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    Let’s put original Slavic folks songs. People’s songs which are usually plain and simple. Not the songs that were composed by musicians in the last 50-70 years that became popular.

    Here’s a Belarusian song recorded by ethnographer in the 19th century performed by a modern day group of women. It’s a spring song sang by women in early May.




    Traditional song from south-eastern Belarus performed in somewhat neo-pagan style. But the song is folk and authentic.




    For authentic folklore, here’s something from a group in UNESCO’s living heritage list:




    Beautiful song.



    Belarusian folk song dedicated to Perun recorded in the 19th century.

    God help us.
    To drive away the cloud
    And behind dark forests
    And behind swift rivers.





    Ktož sú boží boží bojovníci

    Translates to English as “Ye Who are Warriors of God” is an old Hussite war song. 

    According to Wikipedia:
    The song was sung with such intensity during the Hussite Wars, that it instilled fear throughout the enemy army, making it a weapon in itself. One of the Imperial Crusades is believed to have fled the battlefield before the battle itself, just by hearing the Hussites singing proudly their hymn.[1] The hymn would be led by a Hussite priest, who would be carrying a ceremonial axe. At the start of the 1433 war between the Polish and the Teutonic Knights of Prussia, the Hussites signed an alliance against the Germans in July 1433. In the course of the war, they marched all the way to the Baltic sea at the town of Danzig. The Prussian 19th-century historian, Heinrich von Treitschke, makes a clearly indignant reference to the Hussite taking of land near the Baltic Sea and to “Kdož jsou Boží bojovníci” with these words: “greeted the sea with a wild Czech song about God’s warriors and filled their water bottles with brine in token that the Baltic once more obeyed the Slavs.”

    The lyrics translated to English are as follows:

    Ye who are God’s warriors and of his law,
    Pray to God for help and have faith in Him;
    That always with Him you will be victorious.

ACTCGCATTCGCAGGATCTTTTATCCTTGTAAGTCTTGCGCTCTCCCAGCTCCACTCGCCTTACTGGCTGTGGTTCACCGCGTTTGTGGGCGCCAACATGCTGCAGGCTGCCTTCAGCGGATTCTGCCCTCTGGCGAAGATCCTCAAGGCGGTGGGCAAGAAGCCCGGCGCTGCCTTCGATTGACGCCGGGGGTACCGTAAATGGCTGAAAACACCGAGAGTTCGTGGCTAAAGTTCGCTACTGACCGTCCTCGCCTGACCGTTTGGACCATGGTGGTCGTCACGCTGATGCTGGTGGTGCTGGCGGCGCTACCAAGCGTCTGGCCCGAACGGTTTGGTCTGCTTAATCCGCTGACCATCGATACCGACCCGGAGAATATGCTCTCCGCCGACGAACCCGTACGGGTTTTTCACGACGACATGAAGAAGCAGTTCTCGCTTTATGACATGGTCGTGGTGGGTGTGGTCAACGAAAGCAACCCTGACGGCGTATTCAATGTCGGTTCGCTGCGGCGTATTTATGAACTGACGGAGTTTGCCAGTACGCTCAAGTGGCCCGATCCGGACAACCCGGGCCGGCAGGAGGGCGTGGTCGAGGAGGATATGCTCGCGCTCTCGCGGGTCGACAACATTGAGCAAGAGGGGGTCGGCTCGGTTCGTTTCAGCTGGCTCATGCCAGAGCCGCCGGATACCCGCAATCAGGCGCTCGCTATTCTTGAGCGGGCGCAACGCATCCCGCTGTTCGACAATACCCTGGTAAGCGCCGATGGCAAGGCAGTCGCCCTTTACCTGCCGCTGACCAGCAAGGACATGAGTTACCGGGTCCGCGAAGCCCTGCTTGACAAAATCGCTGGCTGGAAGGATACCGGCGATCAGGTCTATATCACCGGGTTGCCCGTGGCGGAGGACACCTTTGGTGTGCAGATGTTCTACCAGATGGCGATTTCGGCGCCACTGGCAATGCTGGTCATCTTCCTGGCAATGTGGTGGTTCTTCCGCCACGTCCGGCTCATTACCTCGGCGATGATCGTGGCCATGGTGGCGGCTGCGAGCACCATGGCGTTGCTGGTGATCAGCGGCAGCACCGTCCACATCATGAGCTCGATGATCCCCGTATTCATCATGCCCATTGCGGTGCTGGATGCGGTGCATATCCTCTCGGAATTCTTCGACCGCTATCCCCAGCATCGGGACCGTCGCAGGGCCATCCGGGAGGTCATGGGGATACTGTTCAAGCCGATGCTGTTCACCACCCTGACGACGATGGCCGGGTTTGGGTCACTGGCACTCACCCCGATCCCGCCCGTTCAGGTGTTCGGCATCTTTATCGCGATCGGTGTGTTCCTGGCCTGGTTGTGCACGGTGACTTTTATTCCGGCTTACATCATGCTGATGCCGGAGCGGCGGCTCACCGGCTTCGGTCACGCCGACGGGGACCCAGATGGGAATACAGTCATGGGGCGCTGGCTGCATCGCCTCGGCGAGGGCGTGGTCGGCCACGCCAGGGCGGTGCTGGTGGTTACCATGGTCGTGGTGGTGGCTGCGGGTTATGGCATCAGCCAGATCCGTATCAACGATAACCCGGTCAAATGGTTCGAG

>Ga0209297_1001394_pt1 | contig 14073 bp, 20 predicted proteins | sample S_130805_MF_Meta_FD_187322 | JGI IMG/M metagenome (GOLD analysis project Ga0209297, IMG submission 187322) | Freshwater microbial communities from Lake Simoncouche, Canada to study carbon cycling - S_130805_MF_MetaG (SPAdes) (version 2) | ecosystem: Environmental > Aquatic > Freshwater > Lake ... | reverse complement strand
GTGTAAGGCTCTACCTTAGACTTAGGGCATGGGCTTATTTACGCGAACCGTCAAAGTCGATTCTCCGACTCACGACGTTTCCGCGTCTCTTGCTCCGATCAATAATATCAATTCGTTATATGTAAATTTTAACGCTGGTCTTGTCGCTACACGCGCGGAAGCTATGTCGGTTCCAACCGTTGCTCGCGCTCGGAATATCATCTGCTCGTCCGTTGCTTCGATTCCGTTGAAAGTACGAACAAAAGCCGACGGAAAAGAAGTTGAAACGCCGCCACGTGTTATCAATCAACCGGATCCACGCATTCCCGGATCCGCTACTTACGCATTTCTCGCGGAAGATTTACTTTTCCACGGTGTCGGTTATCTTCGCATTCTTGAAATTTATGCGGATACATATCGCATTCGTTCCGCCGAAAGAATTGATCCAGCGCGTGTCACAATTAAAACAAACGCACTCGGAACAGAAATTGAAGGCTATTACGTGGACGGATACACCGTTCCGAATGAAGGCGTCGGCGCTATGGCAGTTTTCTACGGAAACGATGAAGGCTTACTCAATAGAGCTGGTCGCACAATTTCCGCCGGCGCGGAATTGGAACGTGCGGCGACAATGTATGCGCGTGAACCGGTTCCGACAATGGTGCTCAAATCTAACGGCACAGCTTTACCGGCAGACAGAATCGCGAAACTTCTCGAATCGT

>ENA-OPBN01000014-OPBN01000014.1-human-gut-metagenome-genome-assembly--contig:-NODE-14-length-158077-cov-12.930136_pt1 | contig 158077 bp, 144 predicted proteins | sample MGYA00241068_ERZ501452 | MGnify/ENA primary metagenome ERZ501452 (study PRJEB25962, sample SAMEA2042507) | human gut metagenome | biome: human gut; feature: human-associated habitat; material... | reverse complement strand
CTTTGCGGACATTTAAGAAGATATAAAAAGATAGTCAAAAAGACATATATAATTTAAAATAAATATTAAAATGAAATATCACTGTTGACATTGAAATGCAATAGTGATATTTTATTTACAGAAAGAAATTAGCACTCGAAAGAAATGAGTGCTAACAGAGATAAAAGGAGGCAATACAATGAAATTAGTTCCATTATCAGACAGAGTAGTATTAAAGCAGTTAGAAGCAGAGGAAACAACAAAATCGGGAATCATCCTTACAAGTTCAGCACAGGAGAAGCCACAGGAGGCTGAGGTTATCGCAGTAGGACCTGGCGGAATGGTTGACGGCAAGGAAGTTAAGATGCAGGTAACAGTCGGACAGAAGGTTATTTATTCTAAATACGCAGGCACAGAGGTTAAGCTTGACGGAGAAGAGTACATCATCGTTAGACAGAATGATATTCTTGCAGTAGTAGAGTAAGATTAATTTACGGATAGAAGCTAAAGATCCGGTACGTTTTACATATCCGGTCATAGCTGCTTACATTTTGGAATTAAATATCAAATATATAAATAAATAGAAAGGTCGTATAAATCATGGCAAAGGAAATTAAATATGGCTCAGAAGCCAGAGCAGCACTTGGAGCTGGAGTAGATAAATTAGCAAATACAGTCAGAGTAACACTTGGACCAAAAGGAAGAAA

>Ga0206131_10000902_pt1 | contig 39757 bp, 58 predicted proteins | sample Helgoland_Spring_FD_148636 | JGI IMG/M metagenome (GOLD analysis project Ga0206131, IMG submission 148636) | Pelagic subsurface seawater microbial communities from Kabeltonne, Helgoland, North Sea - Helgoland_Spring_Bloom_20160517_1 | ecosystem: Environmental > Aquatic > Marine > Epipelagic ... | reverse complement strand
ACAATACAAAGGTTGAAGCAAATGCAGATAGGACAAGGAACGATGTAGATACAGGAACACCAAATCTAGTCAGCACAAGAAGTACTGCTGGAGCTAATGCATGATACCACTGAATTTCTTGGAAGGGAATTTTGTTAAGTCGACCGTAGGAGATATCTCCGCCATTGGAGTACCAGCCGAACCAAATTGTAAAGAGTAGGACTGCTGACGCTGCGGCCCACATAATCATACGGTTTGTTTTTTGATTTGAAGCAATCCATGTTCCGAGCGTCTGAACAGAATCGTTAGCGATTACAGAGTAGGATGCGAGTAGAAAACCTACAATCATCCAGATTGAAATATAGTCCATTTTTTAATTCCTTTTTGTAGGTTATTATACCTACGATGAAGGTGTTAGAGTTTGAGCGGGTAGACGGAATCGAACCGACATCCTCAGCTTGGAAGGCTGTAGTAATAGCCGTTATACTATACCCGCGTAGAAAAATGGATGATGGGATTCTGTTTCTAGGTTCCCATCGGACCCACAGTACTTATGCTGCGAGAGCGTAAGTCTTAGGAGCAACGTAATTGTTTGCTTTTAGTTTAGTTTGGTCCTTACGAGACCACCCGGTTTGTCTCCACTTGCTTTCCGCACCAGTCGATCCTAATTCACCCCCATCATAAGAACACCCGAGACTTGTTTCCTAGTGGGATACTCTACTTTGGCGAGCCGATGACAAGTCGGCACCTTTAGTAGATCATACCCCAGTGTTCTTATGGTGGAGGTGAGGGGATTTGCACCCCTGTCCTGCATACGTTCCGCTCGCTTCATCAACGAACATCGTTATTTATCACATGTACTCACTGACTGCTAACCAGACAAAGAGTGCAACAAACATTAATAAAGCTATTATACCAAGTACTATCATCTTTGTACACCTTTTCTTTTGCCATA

Christ is worth all your sacrifices, He will pay you back an hundredfold.
    If you give up your life for Him you will receive eternal life.
    Happy is he who dies fighting for the truth.
    The Lord commandeth you not to fear those who harm the body,
    And commandeth you to even put your life down for the love of your brothers.
    Therefore, archers, crossbowmen, halberdiers of knightly rank,
    Scythemen and macebearers from all walks of life,
    Remember always the Lord benevolent.
    Do not fear your enemies, nor gaze upon their number,
    Keep the Lord in your hearts; for Him fight on,
    And before enemies you need not flee.
    Since ages past Czechs have said and had proverbs which state,
    That if the leader is good, so too is the journey.[a]
    Remember all of you the password which was given out.
    Obey your captains and guard one another.
    Stay sharp and everyone keep formation.
    You beggars and wrongdoers, remember your soul!
    For greed and theft don’t lose your life.
    And pay no heed to the spoils of war.
    And with this happily cry out – saying, “At thee! Have at thee!”
    Grasp the weapon in your hands and shout, “God is our Lord!”




    Oh, nice! It reminds me of this modern marching rendition of a Bulgarian song, which is either from the Revival period or from the Late Middle Ages:
    It’s quite a popular one as well, with a whole bunch of other modern variations.



    Kisil is one of the oldest Ukrainian dishes (considered the same dish at the solemn feast – served by the last one). Kisil was cooked from oat grains. Ukrainian folk song by Volodymyr Kushpet. Kobza music. Kobza – the traditional Ukrainian instrument.

    I don’t know how old this song is, but the food is super old. This might be the first thing my ancestors ate. 

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